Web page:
How can having too many followers be harmful in Bacon's opinion?
In his essay "Of Followers and Friends," Francis Bacon recommends that an individual should not accumulate too many followers because they may have ignoble intentions. He also suggests confining oneself to "ordinary" followers, rather than "costly," "factious," or "glorious" ones. The latter may base their attachment not in genuinely warm feelings but ulterior motives.
The least desirable followers are those who harbor "discontentment conceived against some other." That sort of motivation is likely to encourage the "ill intelligence" that well-known people display towards one another. By extension, these adherents' motives may in fact be to learn a person's secrets and communicate them to the one to whom they truly owe allegiance. In other words, they might be spies.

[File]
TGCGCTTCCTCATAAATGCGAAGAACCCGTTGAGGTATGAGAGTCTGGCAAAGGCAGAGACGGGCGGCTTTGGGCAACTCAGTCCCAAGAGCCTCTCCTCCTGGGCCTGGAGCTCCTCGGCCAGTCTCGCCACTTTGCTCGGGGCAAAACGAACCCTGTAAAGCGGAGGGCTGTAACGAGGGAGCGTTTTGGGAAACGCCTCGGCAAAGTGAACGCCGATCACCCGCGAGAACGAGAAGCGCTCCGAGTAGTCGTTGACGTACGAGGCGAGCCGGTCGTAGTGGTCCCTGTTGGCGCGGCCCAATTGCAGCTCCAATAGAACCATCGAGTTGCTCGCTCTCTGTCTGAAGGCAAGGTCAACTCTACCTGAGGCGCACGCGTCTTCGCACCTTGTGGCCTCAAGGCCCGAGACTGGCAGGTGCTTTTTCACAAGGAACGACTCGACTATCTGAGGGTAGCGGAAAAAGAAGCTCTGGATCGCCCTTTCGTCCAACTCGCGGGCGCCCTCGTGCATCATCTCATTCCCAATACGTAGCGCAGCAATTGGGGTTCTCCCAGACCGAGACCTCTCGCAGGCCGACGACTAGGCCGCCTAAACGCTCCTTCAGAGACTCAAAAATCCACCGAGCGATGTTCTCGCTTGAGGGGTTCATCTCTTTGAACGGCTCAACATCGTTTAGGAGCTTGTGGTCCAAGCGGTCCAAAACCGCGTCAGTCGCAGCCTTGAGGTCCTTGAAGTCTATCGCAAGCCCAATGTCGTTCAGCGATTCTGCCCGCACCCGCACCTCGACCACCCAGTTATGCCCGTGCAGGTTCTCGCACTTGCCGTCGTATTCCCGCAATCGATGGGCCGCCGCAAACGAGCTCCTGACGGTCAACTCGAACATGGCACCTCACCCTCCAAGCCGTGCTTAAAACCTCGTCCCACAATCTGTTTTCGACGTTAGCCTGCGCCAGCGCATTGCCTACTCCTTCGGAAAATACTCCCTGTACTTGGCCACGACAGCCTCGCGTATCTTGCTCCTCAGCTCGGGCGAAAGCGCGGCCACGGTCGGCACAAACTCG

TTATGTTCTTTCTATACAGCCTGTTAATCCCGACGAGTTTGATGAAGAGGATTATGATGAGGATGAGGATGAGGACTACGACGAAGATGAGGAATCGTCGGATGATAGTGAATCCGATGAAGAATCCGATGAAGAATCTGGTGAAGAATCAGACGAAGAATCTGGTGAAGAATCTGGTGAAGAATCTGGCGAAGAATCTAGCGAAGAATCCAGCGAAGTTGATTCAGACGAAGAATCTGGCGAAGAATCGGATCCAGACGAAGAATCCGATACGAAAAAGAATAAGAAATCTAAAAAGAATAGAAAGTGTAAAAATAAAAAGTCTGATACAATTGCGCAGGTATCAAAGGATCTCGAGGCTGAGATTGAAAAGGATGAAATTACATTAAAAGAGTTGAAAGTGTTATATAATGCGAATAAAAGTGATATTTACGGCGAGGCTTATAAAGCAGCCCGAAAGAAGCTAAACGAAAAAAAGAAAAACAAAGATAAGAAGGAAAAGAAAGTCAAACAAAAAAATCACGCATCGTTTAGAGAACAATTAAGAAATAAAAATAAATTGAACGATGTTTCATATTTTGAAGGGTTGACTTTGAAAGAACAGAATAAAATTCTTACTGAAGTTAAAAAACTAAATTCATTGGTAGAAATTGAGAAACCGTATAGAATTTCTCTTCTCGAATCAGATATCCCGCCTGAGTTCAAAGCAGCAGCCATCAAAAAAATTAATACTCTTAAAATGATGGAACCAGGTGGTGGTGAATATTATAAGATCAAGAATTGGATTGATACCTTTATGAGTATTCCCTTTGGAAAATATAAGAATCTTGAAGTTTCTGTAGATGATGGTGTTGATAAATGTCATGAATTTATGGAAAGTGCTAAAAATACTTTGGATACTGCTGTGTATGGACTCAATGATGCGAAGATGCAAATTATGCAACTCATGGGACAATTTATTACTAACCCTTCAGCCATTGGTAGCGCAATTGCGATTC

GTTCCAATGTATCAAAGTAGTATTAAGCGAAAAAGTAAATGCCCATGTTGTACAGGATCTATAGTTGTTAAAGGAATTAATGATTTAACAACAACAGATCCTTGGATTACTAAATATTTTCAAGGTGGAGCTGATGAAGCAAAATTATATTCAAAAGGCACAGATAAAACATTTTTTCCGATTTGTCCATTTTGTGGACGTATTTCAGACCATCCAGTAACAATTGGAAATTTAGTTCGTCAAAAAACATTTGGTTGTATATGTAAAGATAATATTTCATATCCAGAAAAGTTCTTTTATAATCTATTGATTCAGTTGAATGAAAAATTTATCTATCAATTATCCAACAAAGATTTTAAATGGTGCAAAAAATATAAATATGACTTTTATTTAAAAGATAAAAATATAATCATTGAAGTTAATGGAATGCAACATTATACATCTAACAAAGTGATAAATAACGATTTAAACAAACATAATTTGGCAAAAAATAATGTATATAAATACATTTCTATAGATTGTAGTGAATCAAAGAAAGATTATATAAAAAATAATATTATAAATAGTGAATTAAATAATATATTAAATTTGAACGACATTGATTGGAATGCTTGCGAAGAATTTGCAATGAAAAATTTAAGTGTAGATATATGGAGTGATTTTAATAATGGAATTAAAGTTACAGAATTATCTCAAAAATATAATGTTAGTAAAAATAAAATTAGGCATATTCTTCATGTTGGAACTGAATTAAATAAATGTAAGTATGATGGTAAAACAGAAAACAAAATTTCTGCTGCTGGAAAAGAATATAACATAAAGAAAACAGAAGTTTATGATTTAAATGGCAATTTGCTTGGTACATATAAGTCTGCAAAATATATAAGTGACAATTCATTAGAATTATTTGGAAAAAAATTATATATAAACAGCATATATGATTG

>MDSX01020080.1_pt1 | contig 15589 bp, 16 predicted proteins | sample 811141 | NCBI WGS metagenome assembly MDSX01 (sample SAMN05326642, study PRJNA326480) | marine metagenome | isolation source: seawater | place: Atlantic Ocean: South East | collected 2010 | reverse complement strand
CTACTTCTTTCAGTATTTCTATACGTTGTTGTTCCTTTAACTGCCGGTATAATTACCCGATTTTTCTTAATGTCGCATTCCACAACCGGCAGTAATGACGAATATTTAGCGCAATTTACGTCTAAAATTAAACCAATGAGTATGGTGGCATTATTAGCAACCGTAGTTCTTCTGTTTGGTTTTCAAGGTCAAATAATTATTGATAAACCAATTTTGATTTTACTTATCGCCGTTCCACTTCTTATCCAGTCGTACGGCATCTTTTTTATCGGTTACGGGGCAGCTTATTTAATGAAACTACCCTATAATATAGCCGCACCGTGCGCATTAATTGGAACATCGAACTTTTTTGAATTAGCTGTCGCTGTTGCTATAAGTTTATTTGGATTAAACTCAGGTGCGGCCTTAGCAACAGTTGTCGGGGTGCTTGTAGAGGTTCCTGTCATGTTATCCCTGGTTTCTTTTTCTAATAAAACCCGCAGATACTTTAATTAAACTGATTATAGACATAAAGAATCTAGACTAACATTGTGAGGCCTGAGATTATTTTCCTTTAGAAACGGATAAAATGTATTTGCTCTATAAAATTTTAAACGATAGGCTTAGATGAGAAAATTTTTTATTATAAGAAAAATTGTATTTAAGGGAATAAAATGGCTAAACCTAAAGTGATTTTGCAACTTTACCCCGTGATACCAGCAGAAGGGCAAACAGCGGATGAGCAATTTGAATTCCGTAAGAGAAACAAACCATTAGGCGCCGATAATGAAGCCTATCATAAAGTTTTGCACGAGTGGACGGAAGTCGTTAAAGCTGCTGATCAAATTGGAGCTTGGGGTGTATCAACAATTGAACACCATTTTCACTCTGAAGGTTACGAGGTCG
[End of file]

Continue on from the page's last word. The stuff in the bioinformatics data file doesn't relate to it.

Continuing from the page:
Instead, the author recommends, it is advisable to have and retain a select number of solid confidants: "some few friends." This practice will achieve a solid middle ground, because he also cautions against egotism that can result from over-reliance only on one's own judgment.
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